# Submodularity Proof

For a fixed set $T$ and for sets $A_i ,\forall i \in \left \{ 1,2,\dots,n \right \}$ , I define $f(A_i)=\frac{|A_i|+|T|}{|A_i\cup T|}$, where $|A_i|$ is the cardinality of set $A_i$. Is $f(A_i)$ submodular, i.e, is $$f(A_i)+f(A_j)\geq f(A_i\cup A_j)+f(A_i\cap A_j), \forall i,j \in \left \{ 1,2,\dots,n \right \} ?$$

Is $f(A_i)$ submodular in a sub-case when $A_i \cap A_j=\varnothing,\forall i,j$ and $|A_i\cap T|>0,\forall A_i$ ? If the above is proved directly, the sub-case also follows.

• Why are you using $[1,2,\ldots,n]$ and not $\{1,2,\ldots,n\}$? The former is commonly used to denote the interval of real numbers so you have infinitely many sets, where as the second notation is for the integers $1$ to $n$ - which is what I think you mean. Mar 21, 2012 at 22:38
• I made the correction. Thanks. That's right- for integers 1 to n.
– user23600
Mar 21, 2012 at 22:42

It's not. Let $A$ be $\{1,\dots,N\}$, $B$ be $\{1,N+1,N+2,\dots,2N\}$, and $T$ be just $\{1\}$, for $N$ large. Then $f(A)$, $f(B)$ and $f(A \cup B)$ are close to $1$, while $f(A \cap B) = 2$.

A brute-force computation shows that the inequality is true for $A \cap B = \emptyset$. Let $k = |(A \backslash B) \cap T|$, $m = |(B \backslash A) \cap T|$, $n = |T \backslash (A \cup B)$, $r = |A \backslash (B \cup T)|$, $s = |B \backslash (A \cup T)|$. Since for all $X$

$$f(X) = \frac{|X| + |T|}{|X \cup T|} = 1 + \frac{|X \cap T|}{|X \cup T|},$$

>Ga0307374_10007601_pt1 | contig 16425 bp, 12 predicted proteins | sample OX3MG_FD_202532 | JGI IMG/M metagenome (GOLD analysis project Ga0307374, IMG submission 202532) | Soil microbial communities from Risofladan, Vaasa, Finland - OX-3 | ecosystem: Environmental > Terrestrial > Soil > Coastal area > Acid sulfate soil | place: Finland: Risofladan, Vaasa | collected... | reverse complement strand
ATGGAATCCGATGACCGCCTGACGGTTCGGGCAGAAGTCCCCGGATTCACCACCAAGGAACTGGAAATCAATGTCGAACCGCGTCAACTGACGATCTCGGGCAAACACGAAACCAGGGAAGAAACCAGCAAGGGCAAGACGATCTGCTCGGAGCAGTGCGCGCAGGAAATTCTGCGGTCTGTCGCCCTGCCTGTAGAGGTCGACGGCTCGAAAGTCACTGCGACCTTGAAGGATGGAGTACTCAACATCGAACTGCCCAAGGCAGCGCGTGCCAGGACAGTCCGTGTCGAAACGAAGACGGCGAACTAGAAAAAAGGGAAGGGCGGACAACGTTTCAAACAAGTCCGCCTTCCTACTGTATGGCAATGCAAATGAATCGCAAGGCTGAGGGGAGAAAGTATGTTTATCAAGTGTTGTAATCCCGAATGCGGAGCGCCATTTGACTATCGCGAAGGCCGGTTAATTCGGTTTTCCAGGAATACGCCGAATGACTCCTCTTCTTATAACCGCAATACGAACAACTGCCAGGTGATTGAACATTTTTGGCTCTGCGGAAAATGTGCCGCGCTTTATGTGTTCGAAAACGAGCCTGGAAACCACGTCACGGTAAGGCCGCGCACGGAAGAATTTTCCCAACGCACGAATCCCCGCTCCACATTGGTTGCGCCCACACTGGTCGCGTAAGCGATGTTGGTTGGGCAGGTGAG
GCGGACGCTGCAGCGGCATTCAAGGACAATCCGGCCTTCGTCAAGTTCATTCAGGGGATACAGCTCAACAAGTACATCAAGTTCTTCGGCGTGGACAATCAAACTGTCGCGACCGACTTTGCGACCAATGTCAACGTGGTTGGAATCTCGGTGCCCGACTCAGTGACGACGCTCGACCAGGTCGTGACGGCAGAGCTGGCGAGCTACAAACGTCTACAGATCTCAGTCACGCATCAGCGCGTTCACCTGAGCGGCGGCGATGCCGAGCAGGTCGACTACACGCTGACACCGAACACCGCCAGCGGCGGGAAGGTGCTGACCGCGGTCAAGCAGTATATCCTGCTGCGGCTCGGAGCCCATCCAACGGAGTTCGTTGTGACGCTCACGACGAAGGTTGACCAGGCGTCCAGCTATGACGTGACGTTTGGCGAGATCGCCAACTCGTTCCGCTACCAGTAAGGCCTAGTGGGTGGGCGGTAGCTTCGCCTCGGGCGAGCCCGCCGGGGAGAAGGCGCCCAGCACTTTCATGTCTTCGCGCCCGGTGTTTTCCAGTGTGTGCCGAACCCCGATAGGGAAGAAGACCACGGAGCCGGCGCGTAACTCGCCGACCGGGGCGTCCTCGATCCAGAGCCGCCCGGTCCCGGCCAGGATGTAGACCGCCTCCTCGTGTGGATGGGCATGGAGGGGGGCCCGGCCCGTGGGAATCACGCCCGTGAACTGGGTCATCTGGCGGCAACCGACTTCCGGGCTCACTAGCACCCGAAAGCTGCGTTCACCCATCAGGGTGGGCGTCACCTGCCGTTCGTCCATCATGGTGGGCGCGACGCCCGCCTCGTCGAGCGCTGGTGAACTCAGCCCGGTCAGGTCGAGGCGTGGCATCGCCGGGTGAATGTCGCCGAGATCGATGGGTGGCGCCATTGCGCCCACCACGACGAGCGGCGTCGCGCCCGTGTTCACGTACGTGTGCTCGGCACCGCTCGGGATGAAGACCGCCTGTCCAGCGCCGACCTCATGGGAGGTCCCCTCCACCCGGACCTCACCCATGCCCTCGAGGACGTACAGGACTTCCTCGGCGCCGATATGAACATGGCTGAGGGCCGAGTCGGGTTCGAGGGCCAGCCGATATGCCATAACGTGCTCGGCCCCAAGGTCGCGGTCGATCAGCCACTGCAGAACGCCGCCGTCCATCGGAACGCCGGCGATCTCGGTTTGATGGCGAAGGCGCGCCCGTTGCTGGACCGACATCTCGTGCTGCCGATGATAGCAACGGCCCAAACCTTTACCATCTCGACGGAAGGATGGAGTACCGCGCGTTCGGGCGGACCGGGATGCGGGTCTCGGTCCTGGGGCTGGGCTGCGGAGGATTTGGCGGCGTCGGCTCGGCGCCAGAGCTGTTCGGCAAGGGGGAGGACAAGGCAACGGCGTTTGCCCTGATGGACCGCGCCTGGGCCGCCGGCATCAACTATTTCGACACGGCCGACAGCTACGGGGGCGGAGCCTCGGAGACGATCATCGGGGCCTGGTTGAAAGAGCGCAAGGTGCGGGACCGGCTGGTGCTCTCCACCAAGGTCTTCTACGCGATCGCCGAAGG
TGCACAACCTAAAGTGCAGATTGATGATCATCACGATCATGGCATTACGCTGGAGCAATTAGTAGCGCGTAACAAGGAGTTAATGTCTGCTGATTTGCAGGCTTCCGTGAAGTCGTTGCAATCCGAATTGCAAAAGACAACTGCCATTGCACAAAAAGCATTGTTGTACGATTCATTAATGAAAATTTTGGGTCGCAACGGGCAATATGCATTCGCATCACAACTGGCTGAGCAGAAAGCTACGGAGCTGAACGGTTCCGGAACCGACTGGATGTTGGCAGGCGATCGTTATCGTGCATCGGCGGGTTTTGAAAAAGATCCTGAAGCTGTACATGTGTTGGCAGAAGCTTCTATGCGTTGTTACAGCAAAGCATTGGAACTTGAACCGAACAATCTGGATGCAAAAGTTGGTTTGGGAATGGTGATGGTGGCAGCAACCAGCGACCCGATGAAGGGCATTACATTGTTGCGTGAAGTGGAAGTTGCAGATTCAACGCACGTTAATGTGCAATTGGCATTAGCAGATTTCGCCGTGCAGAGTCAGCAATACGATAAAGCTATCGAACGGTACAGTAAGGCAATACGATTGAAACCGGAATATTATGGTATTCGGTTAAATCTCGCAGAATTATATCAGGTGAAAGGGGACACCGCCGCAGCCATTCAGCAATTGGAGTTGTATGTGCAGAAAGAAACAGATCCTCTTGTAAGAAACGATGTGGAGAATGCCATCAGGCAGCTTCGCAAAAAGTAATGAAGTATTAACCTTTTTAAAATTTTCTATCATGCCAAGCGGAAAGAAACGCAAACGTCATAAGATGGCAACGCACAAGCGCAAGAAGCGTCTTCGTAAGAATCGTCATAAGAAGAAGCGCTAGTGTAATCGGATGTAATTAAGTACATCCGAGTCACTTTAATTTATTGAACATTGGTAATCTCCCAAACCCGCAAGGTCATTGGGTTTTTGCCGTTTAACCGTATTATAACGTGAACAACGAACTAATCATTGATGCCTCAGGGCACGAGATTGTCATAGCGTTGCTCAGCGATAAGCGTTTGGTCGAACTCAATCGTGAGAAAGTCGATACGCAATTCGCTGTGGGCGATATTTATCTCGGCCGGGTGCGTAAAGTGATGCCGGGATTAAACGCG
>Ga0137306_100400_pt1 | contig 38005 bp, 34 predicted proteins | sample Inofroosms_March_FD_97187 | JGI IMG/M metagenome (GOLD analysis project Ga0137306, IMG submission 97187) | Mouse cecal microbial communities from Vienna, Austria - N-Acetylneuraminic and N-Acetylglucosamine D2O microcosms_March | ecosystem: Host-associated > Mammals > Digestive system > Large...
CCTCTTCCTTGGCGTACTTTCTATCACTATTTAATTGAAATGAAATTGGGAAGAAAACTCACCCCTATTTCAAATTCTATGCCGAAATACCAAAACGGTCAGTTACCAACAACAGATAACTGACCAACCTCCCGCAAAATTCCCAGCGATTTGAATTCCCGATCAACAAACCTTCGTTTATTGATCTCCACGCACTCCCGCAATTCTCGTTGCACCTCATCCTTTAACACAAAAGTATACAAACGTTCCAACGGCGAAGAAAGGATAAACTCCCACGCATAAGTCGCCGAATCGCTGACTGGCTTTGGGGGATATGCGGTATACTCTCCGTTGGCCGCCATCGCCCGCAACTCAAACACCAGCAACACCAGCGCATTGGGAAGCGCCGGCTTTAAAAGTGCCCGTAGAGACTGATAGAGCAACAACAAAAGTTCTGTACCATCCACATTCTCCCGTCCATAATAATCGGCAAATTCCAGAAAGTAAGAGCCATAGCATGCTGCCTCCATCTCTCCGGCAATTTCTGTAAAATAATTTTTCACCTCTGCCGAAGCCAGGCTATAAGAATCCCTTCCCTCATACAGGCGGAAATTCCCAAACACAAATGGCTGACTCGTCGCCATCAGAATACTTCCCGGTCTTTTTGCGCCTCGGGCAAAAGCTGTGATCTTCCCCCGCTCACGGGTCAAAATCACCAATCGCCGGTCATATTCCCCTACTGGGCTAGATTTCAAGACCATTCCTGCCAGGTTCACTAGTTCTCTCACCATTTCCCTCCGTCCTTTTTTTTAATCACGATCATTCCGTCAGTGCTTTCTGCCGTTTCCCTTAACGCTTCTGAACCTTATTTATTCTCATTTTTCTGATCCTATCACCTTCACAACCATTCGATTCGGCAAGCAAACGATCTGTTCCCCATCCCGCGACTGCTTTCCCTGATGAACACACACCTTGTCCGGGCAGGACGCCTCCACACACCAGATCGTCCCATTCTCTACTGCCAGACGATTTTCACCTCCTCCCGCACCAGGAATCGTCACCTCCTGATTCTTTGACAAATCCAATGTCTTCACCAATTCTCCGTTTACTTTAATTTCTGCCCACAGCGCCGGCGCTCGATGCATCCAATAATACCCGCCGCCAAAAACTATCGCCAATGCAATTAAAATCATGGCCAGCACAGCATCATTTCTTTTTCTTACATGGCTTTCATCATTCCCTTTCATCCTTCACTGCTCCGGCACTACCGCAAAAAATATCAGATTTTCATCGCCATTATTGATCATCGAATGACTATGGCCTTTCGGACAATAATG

all we have to prove is

$$\frac{k}{k + m + n + r} + \frac{m}{k + m + n + s} \ge \frac{k + m}{k + m + n + r + s},$$

which is obviously true, with inequality iff $r = s = 0$. It is a bit more tedious to make the computations in the general case and derive possible counterexamples, such as $(T, A, B) := (V, V \cup W, V \cup X)$ where $V, W, X$ are arbitrary disjoint, non-empty finite sets.

• What do you mean by: considering, $|A \cap \overline{B} \cap T|$, $|A \cap \overline{B} \cap \overline{T}|$, ... individually and everything is fine?
– user23600
Aug 11, 2012 at 19:09

We notice that $$f(A_i)=\frac{|A_i|+|B|-|A_i\cap B|}{|A_i\cup B|}+\frac{|A_i\cap B|}{|A_i\cup B|}=1+\frac{|A_i\cap B|}{|A_i\cup B|},$$ so actually the question is whether the function $$g\colon A\mapsto \frac{|A\cap B|}{|A\cup B|}$$ is submodular.

• Take $$A_1:=\{1,\dots,n\}$$, $$A_2=\{n,\dots,2n-1\}$$ and $$B=\{n\}$$. We have $$g(A_1)=\frac 1n=g(A_2),g(A_1\cup A_2)=\frac 1{2n-1},g(A_1\cap A_2)=g(B)=1,$$ so just pick $$n$$ such that $$\frac 2n<\frac 1{2n-1}+1$$.

• However, when $$A_1$$ and $$A_2$$ are disjoint, we have $$g(A_1\cup A_2)=\frac{|A_1\cap B|+|A_2\cap B|}{|A_1\cup B|+|A_2\cup B|}=\frac{|A_1\cap B|}{|A_1\cup B|+|A_2\cup B|}+\frac{|A_2\cap B|}{|A_1\cup B|+|A_2\cup B|},$$ and we conclude using the inequalities $$|A_1\cup B|+|A_2\cup B|\geq |A_j\cup B|$$, $$j\in \{1,2\}$$.

• This is a simple and elegant proof showing supermodularity in the disjoint case, and submodularity for the given choice of $n$, otherwise.
– user23600
Aug 14, 2012 at 12:34